In the past we have not done much diagnostic work with our students and intervention activities have been relegated to tutors in our Family Literacy program. In the future we will be taking on more of both of those tasks ourselves as well as coordinating activities with Family Literacy to insure that there is a well-rounded, comprehensive approach that is designed specifically to meet each individual student’s needs. Another area that we will be working on that will improve activities in the classroom is increased teacher training related to creating a Professional Development plan that includes time for teachers to discuss and reflect, to engage in collaborative instructional activities, peer observations, and teacher demonstrations, as well as, guided practice and research based activities.

We are also organizing teaching teams to encourage teachers to work together with students to improve screening, progress monitoring, and intervention activities. Because we are a small program our resources and staff time are limited but the Reading and Literacy Program has helped me to uncover several “small but mighty” ways that we can better impact our students Reading and Writing skills without impacting the budget or sacrificing teacher /student time in other areas of the program. As I write this we are working on choosing some new Common Core State Standards aligned materials for our High School Diploma (HSD) students. We are also looking for an additional assessment tool that is more suited to the needs of our program and students. (We currently use an assessment tool that is state mandated but that does not provide us with any in- depth information about a student’s specific challenges in reading.)Through the Reading and Literacy Program I have been introduced to several assessment tools.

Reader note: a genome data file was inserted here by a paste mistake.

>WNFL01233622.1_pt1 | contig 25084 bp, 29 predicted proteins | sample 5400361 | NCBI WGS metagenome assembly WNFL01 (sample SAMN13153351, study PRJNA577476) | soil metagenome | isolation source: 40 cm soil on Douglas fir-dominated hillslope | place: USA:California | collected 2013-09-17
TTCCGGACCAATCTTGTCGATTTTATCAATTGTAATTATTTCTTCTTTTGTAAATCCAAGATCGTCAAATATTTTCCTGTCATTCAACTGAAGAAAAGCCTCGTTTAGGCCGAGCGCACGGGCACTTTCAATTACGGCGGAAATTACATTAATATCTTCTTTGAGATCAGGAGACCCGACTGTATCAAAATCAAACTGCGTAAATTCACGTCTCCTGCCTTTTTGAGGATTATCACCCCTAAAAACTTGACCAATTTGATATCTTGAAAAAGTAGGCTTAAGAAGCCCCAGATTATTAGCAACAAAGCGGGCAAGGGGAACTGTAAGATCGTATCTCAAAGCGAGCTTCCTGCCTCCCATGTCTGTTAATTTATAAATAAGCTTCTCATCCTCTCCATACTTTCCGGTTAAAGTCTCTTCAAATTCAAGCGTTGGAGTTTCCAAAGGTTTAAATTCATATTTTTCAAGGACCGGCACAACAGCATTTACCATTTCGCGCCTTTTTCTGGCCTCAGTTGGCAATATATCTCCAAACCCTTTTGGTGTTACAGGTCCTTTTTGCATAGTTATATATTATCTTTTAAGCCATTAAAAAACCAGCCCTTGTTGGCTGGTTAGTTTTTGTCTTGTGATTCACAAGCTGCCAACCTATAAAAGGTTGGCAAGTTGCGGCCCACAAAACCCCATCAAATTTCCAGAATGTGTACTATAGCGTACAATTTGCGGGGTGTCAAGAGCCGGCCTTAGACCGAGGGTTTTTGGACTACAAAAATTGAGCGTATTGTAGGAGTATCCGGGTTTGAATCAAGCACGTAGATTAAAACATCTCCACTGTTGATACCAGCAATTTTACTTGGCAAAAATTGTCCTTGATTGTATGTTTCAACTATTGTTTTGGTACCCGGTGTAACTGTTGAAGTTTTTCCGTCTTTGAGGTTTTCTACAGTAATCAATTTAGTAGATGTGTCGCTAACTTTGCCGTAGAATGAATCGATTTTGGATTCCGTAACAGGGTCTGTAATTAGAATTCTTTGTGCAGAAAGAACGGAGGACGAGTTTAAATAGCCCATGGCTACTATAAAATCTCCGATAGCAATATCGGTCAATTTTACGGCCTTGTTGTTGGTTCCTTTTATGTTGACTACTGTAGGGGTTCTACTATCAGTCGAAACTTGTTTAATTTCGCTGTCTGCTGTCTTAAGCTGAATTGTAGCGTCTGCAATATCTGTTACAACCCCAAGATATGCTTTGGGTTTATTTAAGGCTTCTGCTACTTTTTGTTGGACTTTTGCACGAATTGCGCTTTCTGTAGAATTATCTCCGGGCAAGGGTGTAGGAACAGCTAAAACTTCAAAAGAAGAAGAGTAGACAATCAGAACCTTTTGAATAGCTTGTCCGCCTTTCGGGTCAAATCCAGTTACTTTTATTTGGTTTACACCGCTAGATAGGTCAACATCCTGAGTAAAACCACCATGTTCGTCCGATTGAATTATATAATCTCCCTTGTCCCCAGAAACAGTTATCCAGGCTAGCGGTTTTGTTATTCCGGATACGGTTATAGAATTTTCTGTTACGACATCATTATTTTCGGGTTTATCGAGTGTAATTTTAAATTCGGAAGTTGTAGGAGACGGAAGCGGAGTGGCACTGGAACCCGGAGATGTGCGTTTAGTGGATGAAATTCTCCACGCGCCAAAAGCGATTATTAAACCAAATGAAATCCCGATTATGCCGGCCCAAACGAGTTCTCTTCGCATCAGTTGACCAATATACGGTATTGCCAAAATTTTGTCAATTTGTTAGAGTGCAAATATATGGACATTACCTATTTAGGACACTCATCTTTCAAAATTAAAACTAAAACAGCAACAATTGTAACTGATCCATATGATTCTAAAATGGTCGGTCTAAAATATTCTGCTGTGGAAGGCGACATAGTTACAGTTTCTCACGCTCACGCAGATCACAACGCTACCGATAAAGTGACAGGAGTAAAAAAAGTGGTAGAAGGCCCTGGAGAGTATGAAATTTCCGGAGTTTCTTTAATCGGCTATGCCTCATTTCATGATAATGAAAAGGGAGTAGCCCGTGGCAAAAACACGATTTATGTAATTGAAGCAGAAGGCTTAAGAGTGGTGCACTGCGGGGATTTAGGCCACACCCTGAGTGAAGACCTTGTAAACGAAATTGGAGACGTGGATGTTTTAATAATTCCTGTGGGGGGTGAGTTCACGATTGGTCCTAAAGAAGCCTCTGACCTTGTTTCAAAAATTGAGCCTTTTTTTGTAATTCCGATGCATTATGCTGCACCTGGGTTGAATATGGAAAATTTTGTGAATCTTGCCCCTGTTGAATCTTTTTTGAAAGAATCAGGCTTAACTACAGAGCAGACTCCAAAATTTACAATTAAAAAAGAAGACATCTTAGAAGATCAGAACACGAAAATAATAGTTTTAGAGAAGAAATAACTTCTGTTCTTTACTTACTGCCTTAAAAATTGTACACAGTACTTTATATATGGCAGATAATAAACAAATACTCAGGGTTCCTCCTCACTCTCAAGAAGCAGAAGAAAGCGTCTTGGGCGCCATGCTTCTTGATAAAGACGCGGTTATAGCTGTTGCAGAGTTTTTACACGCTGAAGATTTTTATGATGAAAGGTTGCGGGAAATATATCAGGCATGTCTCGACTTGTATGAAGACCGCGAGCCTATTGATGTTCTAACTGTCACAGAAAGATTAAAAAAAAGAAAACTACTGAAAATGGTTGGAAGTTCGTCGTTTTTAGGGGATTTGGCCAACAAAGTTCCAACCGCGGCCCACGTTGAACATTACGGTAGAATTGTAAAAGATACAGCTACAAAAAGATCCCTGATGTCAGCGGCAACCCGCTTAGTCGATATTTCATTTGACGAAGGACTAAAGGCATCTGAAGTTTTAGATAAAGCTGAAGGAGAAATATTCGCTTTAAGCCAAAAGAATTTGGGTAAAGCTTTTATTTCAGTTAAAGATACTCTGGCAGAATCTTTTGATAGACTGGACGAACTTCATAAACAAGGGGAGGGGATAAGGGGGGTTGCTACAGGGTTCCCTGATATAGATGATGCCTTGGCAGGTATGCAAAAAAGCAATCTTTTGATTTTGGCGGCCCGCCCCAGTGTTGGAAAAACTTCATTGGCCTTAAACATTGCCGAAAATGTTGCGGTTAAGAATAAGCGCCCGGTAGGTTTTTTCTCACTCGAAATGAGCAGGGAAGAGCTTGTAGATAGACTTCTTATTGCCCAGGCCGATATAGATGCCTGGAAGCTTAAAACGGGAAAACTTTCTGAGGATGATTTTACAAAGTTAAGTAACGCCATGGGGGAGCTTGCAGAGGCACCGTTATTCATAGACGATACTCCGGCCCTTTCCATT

We are evaluating some of them in order to find something that will fit the needs of our adult learners as well as providing the teachers with a more in depth picture of each student’s reading abilities. Another area we are working on is improving the consistency of instruction from one classroom to another through: common practices, common understanding of goals and program needs, use of common terms in discussing reading and literacy. Our teachers work in two different towns so coordinating can be a problem at times but in the coming year we will be able to use Adobe Connect for virtual meetings and individual conferences which will allow us more opportunities to discuss and implement common practices and goals.